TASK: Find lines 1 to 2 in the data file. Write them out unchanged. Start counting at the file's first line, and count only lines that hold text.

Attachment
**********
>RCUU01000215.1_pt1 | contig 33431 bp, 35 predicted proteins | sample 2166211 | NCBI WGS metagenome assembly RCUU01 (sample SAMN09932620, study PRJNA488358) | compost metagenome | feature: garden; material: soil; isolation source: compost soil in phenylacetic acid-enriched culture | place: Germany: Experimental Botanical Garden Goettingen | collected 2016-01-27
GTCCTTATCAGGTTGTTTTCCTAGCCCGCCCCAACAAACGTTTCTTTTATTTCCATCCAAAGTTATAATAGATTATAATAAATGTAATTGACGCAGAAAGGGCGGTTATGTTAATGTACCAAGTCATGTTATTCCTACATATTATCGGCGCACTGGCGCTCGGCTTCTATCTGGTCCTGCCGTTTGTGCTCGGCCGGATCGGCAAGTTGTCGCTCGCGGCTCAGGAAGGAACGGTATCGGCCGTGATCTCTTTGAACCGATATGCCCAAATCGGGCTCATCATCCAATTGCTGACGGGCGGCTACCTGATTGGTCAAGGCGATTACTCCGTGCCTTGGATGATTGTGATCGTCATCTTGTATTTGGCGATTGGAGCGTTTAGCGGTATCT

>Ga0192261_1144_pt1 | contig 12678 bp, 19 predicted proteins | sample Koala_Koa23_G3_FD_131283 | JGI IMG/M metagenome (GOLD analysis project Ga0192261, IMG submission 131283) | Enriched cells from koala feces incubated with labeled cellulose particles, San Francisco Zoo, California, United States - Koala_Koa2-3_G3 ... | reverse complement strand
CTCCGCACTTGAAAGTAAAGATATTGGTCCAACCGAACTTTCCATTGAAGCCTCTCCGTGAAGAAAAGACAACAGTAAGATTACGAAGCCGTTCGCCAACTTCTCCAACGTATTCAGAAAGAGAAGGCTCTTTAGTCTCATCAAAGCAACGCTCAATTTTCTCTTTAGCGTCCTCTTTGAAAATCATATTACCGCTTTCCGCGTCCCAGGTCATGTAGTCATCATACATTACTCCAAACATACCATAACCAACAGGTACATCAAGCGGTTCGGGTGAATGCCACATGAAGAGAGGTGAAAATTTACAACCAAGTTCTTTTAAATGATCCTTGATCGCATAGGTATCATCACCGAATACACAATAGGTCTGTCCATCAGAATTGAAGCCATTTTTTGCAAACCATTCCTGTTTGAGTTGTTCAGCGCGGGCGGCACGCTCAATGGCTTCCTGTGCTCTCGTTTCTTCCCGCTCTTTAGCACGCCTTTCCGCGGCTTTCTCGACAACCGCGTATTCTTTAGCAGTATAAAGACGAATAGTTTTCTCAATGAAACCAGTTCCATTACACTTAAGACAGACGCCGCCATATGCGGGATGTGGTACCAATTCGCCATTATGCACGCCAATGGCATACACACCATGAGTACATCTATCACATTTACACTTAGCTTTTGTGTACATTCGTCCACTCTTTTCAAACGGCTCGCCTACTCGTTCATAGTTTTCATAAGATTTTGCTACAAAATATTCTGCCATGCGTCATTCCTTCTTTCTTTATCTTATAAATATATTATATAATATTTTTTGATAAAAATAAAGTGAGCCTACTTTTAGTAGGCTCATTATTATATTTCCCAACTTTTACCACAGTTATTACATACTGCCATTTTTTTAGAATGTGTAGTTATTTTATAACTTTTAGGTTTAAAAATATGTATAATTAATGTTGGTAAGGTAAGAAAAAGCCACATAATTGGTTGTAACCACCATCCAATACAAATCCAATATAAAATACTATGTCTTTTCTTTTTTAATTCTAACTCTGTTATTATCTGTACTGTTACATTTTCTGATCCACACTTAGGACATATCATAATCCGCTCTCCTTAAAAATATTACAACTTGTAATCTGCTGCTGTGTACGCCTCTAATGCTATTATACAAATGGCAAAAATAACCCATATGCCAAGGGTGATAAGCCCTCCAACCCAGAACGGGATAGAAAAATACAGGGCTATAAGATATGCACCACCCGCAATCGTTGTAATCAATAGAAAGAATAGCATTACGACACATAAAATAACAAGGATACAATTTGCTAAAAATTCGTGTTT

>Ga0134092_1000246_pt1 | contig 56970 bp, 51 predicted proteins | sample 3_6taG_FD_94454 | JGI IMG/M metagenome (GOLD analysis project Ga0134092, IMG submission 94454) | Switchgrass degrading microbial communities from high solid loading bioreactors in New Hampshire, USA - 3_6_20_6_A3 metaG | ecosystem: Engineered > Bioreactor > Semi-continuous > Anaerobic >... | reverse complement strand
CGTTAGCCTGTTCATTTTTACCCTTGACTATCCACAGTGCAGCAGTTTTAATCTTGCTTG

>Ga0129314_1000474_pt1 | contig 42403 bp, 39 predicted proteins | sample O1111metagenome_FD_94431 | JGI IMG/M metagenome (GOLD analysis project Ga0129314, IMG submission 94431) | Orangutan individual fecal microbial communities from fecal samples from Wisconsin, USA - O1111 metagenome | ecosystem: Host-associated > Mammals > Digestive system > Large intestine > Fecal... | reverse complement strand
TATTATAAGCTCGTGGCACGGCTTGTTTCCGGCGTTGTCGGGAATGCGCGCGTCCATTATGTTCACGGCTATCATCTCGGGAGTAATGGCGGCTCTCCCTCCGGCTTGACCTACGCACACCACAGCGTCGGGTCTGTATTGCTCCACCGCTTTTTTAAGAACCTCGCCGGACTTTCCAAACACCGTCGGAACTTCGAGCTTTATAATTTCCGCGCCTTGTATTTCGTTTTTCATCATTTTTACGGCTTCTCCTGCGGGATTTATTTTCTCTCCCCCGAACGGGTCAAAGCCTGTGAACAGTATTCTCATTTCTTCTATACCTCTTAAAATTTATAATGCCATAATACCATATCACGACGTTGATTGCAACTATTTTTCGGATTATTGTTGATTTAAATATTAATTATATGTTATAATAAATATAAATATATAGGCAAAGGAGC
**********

>RCUU01000215.1_pt1 | contig 33431 bp, 35 predicted proteins | sample 2166211 | NCBI WGS metagenome assembly RCUU01 (sample SAMN09932620, study PRJNA488358) | compost metagenome | feature: garden; material: soil; isolation source: compost soil in phenylacetic acid-enriched culture | place: Germany: Experimental Botanical Garden Goettingen | collected 2016-01-27
GTCCTTATCAGGTTGTTTTCCTAGCCCGCCCCAACAAACGTTTCTTTTATTTCCATCCAAAGTTATAATAGATTATAATAAATGTAATTGACGCAGAAAGGGCGGTTATGTTAATGTACCAAGTCATGTTATTCCTACATATTATCGGCGCACTGGCGCTCGGCTTCTATCTGGTCCTGCCGTTTGTGCTCGGCCGGATCGGCAAGTTGTCGCTCGCGGCTCAGGAAGGAACGGTATCGGCCGTGATCTCTTTGAACCGATATGCCCAAATCGGGCTCATCATCCAATTGCTGACGGGCGGCTACCTGATTGGTCAAGGCGATTACTCCGTGCCTTGGATGATTGTGATCGTCATCTTGTATTTGGCGATTGGAGCGTTTAGCGGTATCT